Armed police stood guard, smiling, as Liverpool's finest filed into Aintree on Ladies Day in warm sunshine, 50 years after a rainsoaked race unmatched in Grand National history.
One of the fences the field of 40 will tackle in Saturday's big race is now called Foinavon, after the 1967 winner, who profited from Aintree's biggest pile-up.
Approaching the 23rd of 30 fences, the joint lowest on the course at 4ft 6ins, a loose horse, ironically named Popham Down, suddenly veered across in front of the field.
Horse after horse had nowhere to go.
Jockeys fell left, right, and in the case of Stan Mellor on board The Fossa, into the fence.
"Falls happen a couple of times a week," the three-times champion jockey told me, but this was different.
"Sitting in the fence, it was a bit cosy. Twenty or 30 horses coming towards you - you don't hang about.
"I ran to the outside, which was the safest bet. Fear didn't come into it," added Mellor, who turns 80 on Monday.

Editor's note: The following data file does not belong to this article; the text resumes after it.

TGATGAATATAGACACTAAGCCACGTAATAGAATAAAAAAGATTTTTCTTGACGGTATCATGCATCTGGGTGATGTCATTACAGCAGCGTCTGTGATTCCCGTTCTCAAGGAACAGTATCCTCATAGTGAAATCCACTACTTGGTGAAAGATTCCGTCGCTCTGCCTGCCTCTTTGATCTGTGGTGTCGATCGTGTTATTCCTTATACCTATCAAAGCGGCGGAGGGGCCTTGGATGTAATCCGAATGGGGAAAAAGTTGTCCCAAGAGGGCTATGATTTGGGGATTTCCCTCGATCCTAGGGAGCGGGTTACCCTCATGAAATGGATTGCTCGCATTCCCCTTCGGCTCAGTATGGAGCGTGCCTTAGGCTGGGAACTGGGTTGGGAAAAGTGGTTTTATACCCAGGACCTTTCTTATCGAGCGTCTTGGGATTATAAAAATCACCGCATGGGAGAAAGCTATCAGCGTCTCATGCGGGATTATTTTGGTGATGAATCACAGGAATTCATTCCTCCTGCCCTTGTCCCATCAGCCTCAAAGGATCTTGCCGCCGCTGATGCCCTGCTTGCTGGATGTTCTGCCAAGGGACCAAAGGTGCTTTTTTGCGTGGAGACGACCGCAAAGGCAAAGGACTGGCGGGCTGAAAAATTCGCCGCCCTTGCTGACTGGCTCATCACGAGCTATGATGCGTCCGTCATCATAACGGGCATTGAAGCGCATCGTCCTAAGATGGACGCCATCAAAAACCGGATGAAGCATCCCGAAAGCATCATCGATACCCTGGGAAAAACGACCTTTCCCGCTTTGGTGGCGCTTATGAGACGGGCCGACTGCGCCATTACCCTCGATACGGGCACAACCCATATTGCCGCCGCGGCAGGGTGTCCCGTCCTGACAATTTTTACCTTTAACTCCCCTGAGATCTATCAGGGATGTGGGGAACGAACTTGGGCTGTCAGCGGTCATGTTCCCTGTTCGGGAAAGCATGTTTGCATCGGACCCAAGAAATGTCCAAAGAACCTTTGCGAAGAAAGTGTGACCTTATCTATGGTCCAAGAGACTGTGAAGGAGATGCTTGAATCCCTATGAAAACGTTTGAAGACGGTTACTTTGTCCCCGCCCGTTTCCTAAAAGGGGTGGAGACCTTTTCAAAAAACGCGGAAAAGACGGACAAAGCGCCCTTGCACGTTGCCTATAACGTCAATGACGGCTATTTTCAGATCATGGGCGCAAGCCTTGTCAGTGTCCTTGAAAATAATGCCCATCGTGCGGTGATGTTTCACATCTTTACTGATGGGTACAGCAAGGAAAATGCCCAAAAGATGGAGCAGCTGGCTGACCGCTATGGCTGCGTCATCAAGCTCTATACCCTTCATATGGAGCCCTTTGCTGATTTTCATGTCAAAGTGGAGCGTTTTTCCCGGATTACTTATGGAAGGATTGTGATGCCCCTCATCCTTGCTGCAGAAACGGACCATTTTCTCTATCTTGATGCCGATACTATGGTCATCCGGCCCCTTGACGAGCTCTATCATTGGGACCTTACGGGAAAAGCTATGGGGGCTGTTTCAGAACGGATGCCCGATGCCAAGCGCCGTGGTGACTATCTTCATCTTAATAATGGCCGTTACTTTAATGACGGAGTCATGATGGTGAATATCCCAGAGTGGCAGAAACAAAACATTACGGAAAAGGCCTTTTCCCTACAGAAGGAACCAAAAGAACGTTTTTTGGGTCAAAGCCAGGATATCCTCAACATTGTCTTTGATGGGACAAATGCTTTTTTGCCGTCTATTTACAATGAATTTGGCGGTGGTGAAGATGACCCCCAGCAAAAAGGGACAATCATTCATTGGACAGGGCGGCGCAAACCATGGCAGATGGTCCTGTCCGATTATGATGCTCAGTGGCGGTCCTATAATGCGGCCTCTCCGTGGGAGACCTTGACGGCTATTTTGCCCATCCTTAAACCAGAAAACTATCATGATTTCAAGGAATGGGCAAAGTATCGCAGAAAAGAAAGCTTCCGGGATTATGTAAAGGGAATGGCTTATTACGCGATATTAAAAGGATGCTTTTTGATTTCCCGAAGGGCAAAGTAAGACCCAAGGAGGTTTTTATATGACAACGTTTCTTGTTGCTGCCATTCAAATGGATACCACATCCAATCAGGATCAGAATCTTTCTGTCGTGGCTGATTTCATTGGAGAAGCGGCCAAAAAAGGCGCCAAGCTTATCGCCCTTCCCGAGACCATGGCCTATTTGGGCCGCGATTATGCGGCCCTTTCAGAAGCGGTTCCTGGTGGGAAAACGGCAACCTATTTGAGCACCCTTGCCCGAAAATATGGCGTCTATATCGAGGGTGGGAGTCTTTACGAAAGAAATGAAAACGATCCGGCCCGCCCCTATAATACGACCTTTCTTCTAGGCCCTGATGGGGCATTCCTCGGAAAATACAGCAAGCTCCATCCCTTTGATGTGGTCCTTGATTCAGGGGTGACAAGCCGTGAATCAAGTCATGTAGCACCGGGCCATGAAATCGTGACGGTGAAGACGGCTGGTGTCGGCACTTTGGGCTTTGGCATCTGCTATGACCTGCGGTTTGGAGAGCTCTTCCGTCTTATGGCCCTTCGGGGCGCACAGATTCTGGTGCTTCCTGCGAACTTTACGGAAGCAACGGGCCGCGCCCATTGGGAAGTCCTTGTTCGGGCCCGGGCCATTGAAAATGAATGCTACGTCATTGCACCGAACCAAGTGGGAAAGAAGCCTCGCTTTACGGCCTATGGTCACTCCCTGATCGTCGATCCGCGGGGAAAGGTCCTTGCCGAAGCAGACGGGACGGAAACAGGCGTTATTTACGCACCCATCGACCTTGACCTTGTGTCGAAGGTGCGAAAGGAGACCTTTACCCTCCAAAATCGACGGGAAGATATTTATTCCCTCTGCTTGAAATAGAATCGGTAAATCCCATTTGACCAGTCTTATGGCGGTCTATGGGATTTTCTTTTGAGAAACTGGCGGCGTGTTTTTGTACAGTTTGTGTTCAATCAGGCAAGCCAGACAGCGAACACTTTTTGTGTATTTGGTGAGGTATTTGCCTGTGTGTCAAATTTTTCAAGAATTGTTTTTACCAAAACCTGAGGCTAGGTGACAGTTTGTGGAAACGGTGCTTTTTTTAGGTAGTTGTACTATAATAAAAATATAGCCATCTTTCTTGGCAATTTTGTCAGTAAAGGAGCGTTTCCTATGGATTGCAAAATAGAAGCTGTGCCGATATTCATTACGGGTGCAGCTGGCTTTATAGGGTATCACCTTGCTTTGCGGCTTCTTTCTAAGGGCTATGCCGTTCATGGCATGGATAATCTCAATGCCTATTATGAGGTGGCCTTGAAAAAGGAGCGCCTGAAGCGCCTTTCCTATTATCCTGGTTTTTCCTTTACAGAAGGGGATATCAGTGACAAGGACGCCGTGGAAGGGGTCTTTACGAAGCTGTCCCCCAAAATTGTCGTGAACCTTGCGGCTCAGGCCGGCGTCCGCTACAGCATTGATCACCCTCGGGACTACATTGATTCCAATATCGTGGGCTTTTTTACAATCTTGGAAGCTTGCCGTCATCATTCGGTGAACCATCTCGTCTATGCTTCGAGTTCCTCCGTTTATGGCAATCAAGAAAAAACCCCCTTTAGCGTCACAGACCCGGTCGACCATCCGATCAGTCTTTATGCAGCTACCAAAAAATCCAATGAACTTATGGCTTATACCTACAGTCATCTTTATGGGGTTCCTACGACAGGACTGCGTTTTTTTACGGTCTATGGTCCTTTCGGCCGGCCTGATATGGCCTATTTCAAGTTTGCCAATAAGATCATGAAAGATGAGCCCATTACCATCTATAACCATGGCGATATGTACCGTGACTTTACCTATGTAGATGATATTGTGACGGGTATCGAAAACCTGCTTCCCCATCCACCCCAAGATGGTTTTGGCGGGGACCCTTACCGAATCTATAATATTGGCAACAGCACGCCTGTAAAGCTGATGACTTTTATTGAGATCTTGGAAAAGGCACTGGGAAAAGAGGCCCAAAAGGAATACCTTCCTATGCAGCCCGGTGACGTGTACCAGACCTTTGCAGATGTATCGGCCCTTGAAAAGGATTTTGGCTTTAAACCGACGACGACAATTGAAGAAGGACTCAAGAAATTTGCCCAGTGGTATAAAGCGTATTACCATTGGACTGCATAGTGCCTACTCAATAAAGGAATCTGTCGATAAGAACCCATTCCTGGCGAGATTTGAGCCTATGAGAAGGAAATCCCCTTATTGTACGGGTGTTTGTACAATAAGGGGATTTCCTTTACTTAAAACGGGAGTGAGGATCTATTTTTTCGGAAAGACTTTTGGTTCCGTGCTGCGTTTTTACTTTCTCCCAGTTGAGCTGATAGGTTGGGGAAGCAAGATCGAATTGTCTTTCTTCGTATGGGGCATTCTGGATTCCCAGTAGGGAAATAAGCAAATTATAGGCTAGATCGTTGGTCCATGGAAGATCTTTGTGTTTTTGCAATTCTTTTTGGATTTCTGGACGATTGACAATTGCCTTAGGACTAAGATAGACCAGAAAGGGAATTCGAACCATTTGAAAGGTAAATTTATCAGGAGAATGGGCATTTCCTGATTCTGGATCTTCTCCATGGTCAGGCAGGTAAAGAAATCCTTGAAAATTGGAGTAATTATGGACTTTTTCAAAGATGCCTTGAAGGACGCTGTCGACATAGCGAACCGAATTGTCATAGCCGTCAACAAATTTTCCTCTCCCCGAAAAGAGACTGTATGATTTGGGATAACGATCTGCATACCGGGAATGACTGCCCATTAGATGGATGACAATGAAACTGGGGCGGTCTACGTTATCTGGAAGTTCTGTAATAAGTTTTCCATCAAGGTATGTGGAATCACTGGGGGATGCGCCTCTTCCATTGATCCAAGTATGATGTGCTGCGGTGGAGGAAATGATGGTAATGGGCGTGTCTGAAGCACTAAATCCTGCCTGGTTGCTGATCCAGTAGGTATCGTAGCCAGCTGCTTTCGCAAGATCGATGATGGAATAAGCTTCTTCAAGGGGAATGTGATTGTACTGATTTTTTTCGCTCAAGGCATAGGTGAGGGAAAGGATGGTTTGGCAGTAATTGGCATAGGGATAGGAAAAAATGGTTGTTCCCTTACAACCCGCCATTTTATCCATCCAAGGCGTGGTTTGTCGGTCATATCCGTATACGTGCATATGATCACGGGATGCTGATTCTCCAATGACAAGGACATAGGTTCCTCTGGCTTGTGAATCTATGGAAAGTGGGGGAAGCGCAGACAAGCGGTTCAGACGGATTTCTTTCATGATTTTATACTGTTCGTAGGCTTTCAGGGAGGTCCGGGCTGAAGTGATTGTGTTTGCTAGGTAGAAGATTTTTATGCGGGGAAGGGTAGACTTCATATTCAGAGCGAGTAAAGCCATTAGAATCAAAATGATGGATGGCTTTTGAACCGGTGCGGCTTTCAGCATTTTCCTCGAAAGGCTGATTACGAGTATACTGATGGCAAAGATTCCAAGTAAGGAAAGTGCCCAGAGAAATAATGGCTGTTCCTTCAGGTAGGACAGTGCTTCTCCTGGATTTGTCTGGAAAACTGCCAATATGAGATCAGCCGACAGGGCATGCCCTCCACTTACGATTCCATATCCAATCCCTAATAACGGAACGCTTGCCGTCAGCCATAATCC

"Common sense did - I was off the fence like a shot."
Foinavon, a completely unfancied 100-1 shot, was far enough behind for jockey John Buckingham to skirt round all the trouble and march on to victory, as chaos reigned behind.
Could it happen today?
World Horse Welfare chief executive Roly Owers said: "Never say never, but the chances are much less likely."
He pointed to the field now being smaller than 50 years ago, and safer fences meaning fewer fallers and therefore fewer loose horses.
"But probably most significantly, over the last few years, Aintree have invested a lot in runout channels for loose horses, where they are collected up before they can disrupt the rest of the race," he added.
Buckingham, who became a jockey's valet, died last December, thus missing the anniversary of his part in the Grand National's most unlikely triumph.
But Stan Mellor, one of those left searching for his horse at the 23rd fence, is at the race as a guest of the Aintree chairman.